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Thursday, 17 November 1910

Senator FINDLEY (Victoria) (Honorary Minister) . - I do not anticipate that there will be any opposition to this motion, because it is merely a declaratory one, which, whilst affirming a principle* does not commit us to anything of a concrete character. Some honorable senators have complained of the unfairness of the press reports of the proceedings of this Chamber. They have complained of the meagre reports of those proceedings which have been published from time to time. But I do not think that any party in the civilized world has had more reason to complain of the unfairness of the reports which have appeared in the daily newspapers of Australia than has the Labour party.

Senator Vardon - The complaint is not all upon the side of the Labour party.

Senator FINDLEY - I can truthfully say that, up till the last five or ten years, the utterances of Labour members in the Victorian Parliament received no attention at the hands of the press. Many excellent speeches were delivered in that Parliament a few years ago by prominent members of the Labour party, and not infrequently those speeches passed unnoticed. There have been occasions upon which the newspapers have given reports of one line, stating that " Mr. So-and-so also spoke."

Senator Rae - That is a very common thing in New South Wales.

Senator FINDLEY - It is a very common practice. It is because of the growing power and influence of the party to which I belong that the daily newspapers are bestowing more attention upon the utterances of its members, not only in the National Parliament, but in the State Parliaments of Australia. So strong is the Labour party becoming that it is more or less independent of the daily newspapers. It has won its way to public recognition despite the opposition of those journals, and today I am glad to say that in more than one State there are daily newspapers, owned by the workers,, and advocating their claims and policy. There is one such journal in South Australia. There is another daily newspaper in Tasmania which is partly owned by the workers, and which is run in the interests of Labour. Before many months have passed there will be brought into existence in New South Wales a daily morning newspaper which promises to become one of the most powerful in the Commonwealth.

Senator Rae - There is still another Labour daily published in Broken Hill.

Senator FINDLEY - Yes. In Broken Hill there is a daily Labour newspaper which has a large circulation, and which exercises a strong influence, municipally, politically, and socially. The suggestion that a condensed report of the proceedings of this Parliament should be prepared, say, by the Hansard staff and forwarded, at the public expense, to the daily newspapers throughout the Commonwealth for publication by them, does not meet with my approval. I would not like to be one of the men intrusted with the preparation of condensed reports of the proceedings of this Chamber. A man would require to be a literary and political surgeon to do justice in an abbreviated report of the proceedings of this Chamber, or of another place. I do not care what pains a body of men may take to prepare a condensed, impartial report; I say that that report will, at some tune or other, cause dissatisfaction.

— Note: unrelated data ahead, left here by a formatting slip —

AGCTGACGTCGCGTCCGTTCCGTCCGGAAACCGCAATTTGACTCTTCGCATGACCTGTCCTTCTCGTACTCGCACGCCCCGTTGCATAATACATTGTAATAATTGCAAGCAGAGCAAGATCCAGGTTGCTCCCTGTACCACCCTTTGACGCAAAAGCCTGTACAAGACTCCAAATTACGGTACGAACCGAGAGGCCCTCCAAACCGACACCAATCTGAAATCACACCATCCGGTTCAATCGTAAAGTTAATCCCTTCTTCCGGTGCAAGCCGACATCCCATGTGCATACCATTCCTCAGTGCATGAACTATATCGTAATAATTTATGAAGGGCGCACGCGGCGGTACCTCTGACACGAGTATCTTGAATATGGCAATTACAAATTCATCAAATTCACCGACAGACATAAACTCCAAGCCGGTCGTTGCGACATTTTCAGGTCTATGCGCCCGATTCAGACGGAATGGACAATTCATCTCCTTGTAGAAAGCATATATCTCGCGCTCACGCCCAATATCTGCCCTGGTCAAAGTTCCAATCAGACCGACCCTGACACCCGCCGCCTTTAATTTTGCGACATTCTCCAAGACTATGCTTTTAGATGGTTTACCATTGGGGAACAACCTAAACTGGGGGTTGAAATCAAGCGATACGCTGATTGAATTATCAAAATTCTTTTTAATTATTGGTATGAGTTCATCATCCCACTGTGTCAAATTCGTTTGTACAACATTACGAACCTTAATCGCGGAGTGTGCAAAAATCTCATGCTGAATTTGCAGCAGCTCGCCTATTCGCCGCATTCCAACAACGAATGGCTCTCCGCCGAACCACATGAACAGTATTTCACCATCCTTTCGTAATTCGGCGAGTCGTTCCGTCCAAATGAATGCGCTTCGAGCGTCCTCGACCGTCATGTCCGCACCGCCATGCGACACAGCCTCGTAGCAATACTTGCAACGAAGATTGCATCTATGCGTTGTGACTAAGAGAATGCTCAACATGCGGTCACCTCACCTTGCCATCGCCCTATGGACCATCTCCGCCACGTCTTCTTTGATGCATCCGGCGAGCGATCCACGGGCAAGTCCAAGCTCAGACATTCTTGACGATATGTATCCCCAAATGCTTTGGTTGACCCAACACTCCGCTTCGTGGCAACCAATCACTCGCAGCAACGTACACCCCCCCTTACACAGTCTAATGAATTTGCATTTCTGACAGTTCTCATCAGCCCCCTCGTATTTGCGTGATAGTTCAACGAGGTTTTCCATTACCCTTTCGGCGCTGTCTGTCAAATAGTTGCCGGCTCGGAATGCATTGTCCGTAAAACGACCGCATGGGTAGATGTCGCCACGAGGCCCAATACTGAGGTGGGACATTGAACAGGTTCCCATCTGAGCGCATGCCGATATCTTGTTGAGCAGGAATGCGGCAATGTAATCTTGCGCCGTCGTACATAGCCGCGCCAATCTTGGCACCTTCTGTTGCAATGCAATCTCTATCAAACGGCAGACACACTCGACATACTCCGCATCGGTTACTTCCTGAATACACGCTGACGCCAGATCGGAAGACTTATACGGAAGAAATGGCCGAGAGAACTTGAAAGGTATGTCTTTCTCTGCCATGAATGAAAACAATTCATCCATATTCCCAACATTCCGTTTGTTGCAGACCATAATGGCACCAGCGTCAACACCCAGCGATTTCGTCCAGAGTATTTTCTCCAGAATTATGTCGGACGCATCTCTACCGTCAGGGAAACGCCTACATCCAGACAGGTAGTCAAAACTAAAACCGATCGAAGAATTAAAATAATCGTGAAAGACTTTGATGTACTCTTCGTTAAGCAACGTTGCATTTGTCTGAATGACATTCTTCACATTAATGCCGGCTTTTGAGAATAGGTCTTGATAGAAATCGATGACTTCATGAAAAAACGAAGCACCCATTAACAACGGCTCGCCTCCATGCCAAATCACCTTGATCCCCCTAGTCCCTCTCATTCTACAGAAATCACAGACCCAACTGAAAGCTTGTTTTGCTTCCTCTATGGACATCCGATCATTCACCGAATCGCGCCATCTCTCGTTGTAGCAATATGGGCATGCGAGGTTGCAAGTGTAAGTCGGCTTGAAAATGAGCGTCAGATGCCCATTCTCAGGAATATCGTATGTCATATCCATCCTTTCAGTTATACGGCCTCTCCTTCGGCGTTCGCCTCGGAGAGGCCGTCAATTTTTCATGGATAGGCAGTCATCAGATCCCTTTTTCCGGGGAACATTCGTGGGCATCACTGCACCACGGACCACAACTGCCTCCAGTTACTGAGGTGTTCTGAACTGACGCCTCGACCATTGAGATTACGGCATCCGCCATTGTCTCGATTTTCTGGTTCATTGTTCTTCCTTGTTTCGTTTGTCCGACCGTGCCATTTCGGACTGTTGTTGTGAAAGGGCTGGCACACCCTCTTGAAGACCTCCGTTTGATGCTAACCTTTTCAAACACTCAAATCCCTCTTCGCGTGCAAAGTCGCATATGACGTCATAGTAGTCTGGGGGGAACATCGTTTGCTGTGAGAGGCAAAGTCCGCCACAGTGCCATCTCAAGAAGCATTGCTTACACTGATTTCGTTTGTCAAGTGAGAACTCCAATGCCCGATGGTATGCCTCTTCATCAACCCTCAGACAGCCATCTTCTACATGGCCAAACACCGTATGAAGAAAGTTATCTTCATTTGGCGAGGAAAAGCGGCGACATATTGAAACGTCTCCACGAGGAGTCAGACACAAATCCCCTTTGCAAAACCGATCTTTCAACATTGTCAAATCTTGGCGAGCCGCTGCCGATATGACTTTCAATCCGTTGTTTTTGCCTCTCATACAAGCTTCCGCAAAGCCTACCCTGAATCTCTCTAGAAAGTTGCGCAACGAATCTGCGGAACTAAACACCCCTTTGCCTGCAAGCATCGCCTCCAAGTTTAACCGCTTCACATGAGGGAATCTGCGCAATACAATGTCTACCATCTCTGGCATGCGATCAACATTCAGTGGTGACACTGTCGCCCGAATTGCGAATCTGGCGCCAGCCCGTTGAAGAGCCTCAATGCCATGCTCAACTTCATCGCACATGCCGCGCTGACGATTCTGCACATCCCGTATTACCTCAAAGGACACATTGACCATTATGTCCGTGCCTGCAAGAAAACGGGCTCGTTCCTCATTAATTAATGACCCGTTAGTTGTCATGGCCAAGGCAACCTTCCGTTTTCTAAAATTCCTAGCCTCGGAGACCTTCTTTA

Senator Walker - To prepare a condensed report is an occupation in itself.

Senator FINDLEY - It is an occupation to which men have to serve a lifetime. It is not every man who can become an absolutely reliable sub-editor. Sub-editors are not born every day, and we should require to have a corps of sub-editors to prepare abbreviated reports of our proceedings. Then we know that daily newspapers cannot set apart, at the eleventh hour, a certain amount of space for the publication of a particular article. I have had some experience of newspaper work. I know how difficult if is for reporters to get reports of meetings into the journals which they represent. A pressman is perhaps instructed to prepare a report of a certain meeting. A certain space is allotted to him. He goes to a great deal of trouble to write up his report, and after it has been sub-edited, " linoed," read in proof, revised, and got ready for the making-up process, at the eleventh hour something unexpected occurs, or something of greater importance than the meeting thus reported. Then the literary surgeon or sub-editor is called into requisition, and has to apply, figuratively, the butcher's knife to chop down the report. Suppose that Senator Millen's idea were adopted, and the abbreviated report of Parliament left the hands of those intrusted with this work, and was telegraphed to various newspapers. Suppose the report was chopped down by any' particular newspaper. I dare say that that journal would come in for a certain amount of criticism - probably unfair criticism - when the matter was mentioned in Parliament. Mention has been made of Han sard. I always speak in the highest termsof that official publication. I believe that I am right in saying that the very best men available for this kind of work in the Commonwealth have been obtained. I have personal knowledge of some members of the staff ; but it is not that fact which induces me to make these remarks. Some of them had made a reputation for themselves long before they became members of the Hansard staff. That publication is a full and thoroughly reliable report of the proceedings of Parliament. Notwithstanding, what Senator Symon has said as to his not using the full number of copies of Hansard allotted to him, because he found that all, except three or four, were simply thrown on one side as waste paper, I can assure him that that has not been my experience.